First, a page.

The Sydney Observatory is our only attraction to be listed under three different categories. In addition to being a historical site it is also a museum and the surrounding gardens are a lovely park with superb views.
You have several options when visiting the observatory. During the day you can enjoy the park and grounds and a self guided tour of the observatory and its fascinating exhibits without charge. For a nominal fee you can add access to the observatory towers, a 3D space movie, and (weather permitting) telescope viewings. You can also experience a night time visit which includes the same activities, but they must be booked in advance. If the weather conditions don't permit the telescope viewings visitors are treated to a show in the planetarium instead.
Construction of the Observatory took place from 1857 to 1859. It is strategically located on the highest ground overlooking Sydney Harbour. The first purpose of the Observatory was to keep accurate track of the time based on the positions of the stars. A time ball located on a pole on top of a tower is dropped each day at exactly 1pm as a time signal to ships in the harbour. This tradition continues to this day.
Beginning in 1887 the Observatory participated in a world-wide project to map and photograph the entire sky. It was nearly 80 years later when the Sydney Observatory had finally completed the large portion of sky that was allocated to them.
The observatory was also responsible for keeping records of meteorological observations and, for over a century, it served as a signal station using various flags to relay information about arriving ships or to communicate weather conditions to the port authorities and to other points around the harbour.
Recent archaeological excavations have clearly revealed the foundation walls of Fort Philips which was built between 1804 and 1806. The Fort even had a bomb shelter, but its primary purpose soon changed to that of the shipping signal station described above.
Without a doubt, a visit to the Sydney Observatory and Observatory Park should be high on your lists of things to see and do in Sydney.
Facts For Your VisitFee: Park access and a self-guided tour of exhibits with some restrictions is free. Admission required for full access to all activities and observatory towers. See the official website for full details.
Open NowHours This Week:
- Monday: Open 24 hours
- Tuesday: Open 24 hours
- Wednesday: Open 24 hours
- Thursday: Open 24 hours
- Friday: Open 24 hours
- Saturday: Open 24 hours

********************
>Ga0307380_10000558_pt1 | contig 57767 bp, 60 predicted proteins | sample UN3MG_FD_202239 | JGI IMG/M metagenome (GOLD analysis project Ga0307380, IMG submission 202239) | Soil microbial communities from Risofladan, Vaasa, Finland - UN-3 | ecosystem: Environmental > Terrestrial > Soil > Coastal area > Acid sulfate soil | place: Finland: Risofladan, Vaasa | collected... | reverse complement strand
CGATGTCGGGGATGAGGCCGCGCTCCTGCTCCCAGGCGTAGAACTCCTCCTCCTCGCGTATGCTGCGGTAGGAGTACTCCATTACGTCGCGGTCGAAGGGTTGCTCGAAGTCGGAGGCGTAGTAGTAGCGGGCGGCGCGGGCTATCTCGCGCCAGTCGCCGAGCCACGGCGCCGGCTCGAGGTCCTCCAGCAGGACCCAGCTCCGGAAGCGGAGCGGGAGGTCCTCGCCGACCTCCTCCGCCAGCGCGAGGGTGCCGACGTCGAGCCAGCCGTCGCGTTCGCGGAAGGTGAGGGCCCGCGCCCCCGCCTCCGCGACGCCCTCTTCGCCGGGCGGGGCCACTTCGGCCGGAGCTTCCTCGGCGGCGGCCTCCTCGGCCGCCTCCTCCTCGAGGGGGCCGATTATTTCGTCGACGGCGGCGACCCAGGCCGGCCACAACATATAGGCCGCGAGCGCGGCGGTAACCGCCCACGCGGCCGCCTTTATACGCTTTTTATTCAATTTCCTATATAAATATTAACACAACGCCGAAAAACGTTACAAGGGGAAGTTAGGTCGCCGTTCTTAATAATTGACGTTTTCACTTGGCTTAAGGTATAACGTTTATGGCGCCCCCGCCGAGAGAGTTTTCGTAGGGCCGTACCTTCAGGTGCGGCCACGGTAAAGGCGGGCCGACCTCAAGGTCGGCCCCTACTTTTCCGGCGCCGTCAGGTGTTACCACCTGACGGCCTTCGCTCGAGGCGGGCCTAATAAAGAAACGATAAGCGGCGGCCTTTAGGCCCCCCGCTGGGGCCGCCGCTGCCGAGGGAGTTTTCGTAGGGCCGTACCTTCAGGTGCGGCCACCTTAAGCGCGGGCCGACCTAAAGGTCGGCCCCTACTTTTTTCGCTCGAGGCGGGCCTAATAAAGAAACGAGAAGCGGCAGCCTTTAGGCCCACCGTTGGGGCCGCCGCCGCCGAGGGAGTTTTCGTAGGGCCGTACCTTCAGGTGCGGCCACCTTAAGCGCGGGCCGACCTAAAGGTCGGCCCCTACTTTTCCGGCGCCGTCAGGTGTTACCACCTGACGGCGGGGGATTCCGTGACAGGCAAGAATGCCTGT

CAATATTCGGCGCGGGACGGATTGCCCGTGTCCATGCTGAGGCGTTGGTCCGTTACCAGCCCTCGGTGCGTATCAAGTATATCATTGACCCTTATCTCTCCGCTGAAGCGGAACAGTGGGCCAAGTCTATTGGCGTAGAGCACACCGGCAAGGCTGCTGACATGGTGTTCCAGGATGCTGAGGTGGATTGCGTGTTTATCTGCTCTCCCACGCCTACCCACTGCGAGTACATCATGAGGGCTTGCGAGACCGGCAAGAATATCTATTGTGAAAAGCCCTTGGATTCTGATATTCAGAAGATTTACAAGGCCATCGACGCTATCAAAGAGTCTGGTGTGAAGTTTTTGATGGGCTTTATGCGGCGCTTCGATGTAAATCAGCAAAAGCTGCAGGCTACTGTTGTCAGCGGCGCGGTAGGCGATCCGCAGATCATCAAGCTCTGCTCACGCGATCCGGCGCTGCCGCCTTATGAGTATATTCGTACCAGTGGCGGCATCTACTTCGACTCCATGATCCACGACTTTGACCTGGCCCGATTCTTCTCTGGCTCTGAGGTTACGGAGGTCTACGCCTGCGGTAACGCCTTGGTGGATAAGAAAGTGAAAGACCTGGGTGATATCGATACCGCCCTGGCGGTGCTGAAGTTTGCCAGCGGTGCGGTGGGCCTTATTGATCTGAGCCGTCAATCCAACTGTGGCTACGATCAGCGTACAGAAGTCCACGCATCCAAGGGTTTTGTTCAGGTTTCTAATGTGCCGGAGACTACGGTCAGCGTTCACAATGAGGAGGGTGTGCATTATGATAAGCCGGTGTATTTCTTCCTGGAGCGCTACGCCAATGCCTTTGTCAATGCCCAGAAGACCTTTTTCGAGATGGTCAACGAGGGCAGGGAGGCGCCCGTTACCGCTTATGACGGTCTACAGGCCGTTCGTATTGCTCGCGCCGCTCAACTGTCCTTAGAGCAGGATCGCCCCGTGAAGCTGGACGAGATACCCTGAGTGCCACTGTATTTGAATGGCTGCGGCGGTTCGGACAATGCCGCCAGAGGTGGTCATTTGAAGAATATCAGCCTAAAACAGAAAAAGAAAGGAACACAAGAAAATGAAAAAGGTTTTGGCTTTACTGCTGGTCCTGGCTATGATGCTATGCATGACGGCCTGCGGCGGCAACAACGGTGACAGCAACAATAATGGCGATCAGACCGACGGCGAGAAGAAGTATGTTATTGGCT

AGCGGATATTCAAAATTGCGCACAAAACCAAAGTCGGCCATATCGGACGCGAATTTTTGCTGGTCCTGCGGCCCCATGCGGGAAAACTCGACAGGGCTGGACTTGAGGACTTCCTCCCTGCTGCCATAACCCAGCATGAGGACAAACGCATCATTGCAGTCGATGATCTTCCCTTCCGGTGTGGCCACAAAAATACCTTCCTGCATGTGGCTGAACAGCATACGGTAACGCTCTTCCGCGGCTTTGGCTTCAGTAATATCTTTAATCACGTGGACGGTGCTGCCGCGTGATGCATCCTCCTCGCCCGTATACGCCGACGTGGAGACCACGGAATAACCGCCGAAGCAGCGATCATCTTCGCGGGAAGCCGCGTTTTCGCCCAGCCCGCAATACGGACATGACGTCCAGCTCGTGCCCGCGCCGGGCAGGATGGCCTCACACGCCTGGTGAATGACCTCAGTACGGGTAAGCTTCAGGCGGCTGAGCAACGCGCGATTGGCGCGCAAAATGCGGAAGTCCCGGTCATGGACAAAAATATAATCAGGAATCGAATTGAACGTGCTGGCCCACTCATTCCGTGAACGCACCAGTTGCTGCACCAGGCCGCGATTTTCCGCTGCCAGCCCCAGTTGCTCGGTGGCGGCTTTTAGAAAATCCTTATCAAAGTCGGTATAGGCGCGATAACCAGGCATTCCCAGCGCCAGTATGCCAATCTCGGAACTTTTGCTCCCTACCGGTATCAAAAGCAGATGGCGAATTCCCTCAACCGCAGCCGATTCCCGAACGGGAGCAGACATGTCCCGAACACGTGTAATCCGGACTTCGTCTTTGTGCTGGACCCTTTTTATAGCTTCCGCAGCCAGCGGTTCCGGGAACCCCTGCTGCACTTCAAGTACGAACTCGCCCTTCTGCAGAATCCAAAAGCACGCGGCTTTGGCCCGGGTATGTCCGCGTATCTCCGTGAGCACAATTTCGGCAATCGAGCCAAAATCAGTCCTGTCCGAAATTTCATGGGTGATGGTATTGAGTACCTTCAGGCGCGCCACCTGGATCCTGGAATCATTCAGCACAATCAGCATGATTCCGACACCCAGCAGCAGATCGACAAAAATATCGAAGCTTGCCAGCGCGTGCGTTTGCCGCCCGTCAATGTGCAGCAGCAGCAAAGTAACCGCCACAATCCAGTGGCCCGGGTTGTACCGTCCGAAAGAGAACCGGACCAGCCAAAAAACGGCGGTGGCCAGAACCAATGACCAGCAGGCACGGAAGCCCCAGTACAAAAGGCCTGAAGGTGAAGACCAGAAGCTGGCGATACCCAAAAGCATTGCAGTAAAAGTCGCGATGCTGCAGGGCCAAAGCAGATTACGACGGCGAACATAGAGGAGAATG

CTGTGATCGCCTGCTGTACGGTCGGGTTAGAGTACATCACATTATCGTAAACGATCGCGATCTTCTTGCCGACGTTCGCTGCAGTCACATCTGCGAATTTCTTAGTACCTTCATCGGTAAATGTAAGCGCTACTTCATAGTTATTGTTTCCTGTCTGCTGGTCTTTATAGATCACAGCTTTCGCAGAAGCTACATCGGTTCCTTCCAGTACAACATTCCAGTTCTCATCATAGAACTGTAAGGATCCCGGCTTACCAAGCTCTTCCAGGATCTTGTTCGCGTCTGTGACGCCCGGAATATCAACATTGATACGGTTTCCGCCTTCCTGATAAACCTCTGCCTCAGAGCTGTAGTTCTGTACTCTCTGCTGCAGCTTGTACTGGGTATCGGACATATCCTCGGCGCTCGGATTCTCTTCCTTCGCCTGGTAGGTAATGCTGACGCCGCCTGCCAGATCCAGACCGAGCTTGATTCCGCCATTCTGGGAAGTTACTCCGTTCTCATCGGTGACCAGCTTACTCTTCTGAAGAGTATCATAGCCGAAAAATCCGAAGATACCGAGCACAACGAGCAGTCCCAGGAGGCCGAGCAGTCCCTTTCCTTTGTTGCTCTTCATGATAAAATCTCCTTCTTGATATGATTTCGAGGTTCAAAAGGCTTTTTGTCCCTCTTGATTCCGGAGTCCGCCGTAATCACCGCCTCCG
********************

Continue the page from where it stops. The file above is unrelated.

- Sunday: Open 24 hours
Address: 1001 Upper Fort St, Millers Point NSW 2000, Australia
Phone: (02) 9265 9333
Official Website: Sydney Observatory and Observatory Park
|Line||Nearest Station||Walking Time|
|T2, T3 or Ferry||Circular Quay||12 minutes|
How to get to Sydney Observatory and Observatory Park by
By Train or Ferry: Make your way to Circular Quay Station; exit and proceed west and north through the park to Argyle Street. Go west on Argyle continuing through the pedestrian plaza and the bridge approach underpass. Take the steps to your left across from Garrison Church to Watson Road and follow it uphill to the park entrance.
Map & Instant Route Finder
Click&Go Map and Route Finder with public transit, walking, driving or cycling directions. Get up-to-the-minute transit times for your route.
Ratedout of 5
Make sure you go into the observatory, it's free to see the exhibitions and well worth the visit
Thomas Hobbs - 7 days ago
The night tour offered by Sydney Observatory is amazing. We went to the 9pm session and was not disappointed. This is suitable for family and couples with great educational value and many romantic interludes. The guide I had was funny and very knowledgeable. Would love to experience more what the Sydney Observatory has to offer. Really fun night out!
Kong Chan - 11 days ago
Really pretty. If I wasn't so tired, I would have enjoyed it more!
Josh Shanahan - 25 days ago
Easy walk from The Rocks and a great view of the Harbour Bridge. Terrific place for night photos, day photos, wedding photos, picnic photos, band rotunda photos, observatory photos, and of course time lapses of all of those things as well. On any given day, there will be a wedding celebrant or photographer and happy couple here doing their thing. That can be entertaining from a people watching perspective if you want a cheap day out.
Andrew Johnson - 1 month ago
Great time and loads of new things learned about the stars and the solar system. So cool to look through the oldest telescope in Australia. Highly recommended!
Andrea Atzori - 2 months ago